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Quebec zoo examined animal behaviour during last week's total solar eclipse

Eclipse at the zoo

As darkness settled during last week's total solar eclipse, Japanese macaques turned their backs to the sun and red crowned cranes went uncharacteristically quiet.

But the Himalayan black bears just slept as if nothing was happening.

A Quebec zoo took advantage of last Monday's total solar eclipse to study the behaviours of some of its animals. The zoo's research and conservation department was approached by an astrophysics professor from the Université du Québec à Montréal about taking part in an animal behaviour study and collecting data on how they reacted during the rare phenomenon.

Granby Zoo is located in the province's Estrie region, which had among the best views of rare total solar eclipse in southern Quebec. While humans were enthralled, few studies have been carried out on animal reactions during the rare event.

Chelsey Paquette, conservation coordinator at Granby Zoo, about 65 kilometres east of Montreal, said the zoo jumped at the chance to be involved. A study will be published to present the findings.

"What we can take from it is that definitely luminosity does have an effect on animals and whatever data we find, the conclusions we can take from the species at the zoo can probably be extrapolated to wildlife species as well," Paquette said.

"It's a rare event, so to collect data during a rare event to better understand how luminosity in the presence of the sun can influence animals is quite unique."

Observers logged the animals' activities over two days in the week leading up to the eclipse, between 2 and 5 p.m. during the event itself and for another two days later in the week following it.

The reactions they saw varied.

The Japanese macaques, a monkey species native to Japan, for example, had a reaction to the eclipse that was the opposite of what the researchers anticipated.

"We expected them to be agitated and to group together and want to go to the nighttime habitats for example," Paquette said. "But during the totality of the eclipse, it was almost like they stopped vocalizing, they stopped all their movements and they just turned their backs to the sun and were just Zen and calm."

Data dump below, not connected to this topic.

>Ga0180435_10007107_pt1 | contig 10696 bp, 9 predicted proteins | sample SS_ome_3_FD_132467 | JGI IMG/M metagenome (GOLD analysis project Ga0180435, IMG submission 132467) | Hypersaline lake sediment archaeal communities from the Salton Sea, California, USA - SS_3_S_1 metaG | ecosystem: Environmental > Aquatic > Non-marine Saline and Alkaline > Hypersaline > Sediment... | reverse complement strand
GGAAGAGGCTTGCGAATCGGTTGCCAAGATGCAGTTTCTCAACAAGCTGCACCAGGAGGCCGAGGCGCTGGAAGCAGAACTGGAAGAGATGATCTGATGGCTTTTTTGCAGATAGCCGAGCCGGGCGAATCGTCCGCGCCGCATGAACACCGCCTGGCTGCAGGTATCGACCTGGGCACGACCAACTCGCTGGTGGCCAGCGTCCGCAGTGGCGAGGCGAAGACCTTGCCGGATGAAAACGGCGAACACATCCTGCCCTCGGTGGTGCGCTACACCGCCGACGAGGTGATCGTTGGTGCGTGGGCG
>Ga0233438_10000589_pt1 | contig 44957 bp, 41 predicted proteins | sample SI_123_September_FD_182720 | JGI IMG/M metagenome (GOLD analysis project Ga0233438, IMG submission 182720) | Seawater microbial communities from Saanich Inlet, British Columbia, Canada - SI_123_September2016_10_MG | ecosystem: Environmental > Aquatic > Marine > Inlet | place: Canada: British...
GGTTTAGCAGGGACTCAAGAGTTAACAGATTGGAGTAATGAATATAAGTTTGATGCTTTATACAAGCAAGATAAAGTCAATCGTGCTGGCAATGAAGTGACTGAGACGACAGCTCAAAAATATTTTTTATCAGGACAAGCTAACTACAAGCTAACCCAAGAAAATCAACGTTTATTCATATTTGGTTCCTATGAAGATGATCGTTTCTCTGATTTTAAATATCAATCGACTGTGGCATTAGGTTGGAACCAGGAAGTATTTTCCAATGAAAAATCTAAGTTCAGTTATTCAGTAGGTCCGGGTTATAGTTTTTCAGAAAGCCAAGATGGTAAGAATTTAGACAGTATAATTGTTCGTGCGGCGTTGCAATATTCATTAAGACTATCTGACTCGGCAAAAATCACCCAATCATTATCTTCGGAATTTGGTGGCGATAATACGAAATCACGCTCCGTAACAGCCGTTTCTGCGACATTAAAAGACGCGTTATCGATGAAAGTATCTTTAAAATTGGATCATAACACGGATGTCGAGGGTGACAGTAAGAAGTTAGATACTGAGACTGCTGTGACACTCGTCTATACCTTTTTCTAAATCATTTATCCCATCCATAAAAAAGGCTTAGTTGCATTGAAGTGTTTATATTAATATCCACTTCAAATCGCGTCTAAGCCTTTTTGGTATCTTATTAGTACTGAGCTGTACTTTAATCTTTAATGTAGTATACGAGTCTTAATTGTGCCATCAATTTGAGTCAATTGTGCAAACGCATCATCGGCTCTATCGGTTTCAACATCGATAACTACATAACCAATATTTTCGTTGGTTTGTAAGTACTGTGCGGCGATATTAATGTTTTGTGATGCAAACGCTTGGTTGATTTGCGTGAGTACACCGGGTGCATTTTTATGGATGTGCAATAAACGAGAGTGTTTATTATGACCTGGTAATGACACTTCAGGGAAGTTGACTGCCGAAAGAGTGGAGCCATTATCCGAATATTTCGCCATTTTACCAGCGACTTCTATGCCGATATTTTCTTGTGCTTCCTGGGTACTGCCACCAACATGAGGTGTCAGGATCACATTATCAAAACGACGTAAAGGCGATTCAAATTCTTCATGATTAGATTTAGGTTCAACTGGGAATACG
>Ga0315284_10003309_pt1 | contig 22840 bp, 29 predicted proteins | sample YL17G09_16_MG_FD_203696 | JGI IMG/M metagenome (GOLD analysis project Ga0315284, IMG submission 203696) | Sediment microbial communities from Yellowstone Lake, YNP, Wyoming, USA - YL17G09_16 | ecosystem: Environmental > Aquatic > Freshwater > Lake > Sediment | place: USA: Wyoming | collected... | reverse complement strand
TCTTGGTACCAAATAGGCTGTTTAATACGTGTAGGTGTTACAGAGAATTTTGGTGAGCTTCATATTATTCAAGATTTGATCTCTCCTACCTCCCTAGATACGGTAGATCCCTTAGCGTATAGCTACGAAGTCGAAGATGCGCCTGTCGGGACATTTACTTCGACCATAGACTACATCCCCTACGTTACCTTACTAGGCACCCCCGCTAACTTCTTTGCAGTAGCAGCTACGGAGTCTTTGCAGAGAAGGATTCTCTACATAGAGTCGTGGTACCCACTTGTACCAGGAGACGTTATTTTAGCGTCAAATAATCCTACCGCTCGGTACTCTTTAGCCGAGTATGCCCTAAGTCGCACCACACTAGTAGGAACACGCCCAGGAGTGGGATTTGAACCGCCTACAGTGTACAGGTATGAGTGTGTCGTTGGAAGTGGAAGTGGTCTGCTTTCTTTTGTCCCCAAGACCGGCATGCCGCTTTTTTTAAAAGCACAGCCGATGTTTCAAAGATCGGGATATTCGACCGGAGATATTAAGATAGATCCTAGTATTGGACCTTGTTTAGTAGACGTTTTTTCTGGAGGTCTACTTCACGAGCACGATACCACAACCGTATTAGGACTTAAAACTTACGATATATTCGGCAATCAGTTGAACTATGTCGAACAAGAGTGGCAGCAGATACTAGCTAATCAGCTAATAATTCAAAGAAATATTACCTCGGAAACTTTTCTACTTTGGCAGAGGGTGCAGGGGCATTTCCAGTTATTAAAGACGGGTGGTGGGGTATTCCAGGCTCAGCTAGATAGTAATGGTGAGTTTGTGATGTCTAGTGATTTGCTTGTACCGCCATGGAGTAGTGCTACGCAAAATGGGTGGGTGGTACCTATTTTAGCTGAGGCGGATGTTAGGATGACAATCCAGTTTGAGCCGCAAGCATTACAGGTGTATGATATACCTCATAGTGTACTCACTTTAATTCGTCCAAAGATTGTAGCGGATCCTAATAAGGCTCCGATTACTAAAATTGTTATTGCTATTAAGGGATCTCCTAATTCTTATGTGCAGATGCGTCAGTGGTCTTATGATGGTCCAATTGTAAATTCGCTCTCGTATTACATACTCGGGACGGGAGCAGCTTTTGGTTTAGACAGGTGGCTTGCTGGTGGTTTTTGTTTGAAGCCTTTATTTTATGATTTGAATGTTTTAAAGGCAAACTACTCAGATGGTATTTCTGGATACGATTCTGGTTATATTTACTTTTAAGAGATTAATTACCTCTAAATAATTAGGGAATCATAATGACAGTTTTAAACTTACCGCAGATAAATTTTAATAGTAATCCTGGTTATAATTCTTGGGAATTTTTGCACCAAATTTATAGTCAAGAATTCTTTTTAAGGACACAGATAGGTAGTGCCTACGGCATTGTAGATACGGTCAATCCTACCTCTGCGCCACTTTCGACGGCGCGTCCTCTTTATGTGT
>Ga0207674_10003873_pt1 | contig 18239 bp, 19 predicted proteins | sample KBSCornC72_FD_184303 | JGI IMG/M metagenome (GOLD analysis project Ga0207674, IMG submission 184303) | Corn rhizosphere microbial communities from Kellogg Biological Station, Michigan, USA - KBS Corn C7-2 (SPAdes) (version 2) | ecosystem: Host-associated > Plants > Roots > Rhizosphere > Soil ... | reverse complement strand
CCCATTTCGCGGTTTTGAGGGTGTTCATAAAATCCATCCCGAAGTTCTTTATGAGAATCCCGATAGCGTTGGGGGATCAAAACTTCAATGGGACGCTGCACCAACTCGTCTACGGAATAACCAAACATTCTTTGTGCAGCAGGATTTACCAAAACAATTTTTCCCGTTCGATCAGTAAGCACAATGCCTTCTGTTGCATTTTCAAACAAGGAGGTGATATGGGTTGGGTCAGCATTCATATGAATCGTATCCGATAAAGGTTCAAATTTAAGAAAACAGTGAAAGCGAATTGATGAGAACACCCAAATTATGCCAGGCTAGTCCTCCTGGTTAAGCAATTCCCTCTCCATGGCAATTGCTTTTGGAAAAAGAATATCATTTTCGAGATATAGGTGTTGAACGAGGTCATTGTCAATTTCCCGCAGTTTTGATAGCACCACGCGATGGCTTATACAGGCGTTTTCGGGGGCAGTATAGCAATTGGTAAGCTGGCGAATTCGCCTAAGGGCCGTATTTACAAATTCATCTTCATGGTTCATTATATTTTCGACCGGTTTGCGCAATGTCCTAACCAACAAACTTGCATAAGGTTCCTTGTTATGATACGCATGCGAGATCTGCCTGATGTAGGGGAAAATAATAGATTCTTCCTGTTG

The Red-crowned cranes are normally quite vocal, but also went quiet when the eclipse reached totality, Paquette said.

The male red panda spent most of the afternoon walking around his enclosure in the afternoon but as soon as the eclipse came, he climbed up a tree and went and slept with the female during the entire totality, which she said was unusual.

Paquette was assigned to the Himalayan black bears.

"We thought they would probably move towards their nighttime habitat when the sun was completely covered, it was pretty much like nighttime," Paquette said. "But the bears just continued to sleep throughout the afternoon and they didn't really seem to be influenced by the solar eclipse."

Tahrs, ungulates that are related to goats and sheep, normally spend their afternoons calmly resting, with half of those in the zoo usually lying down.

"But during the eclipse, actually 100 per cent of these animals were standing up, they were walking around, so this was actually quite a drastic change for them," Paquette said.

The zoo tried to collect data on a wide range of species, including some that are typically active during the day and others that tend to be more nocturnal. One observation was that prey species had a stronger reaction to the eclipse than predator species, Paquette said.

"It's just interesting, these little observations that we were able to make," Paquette said.



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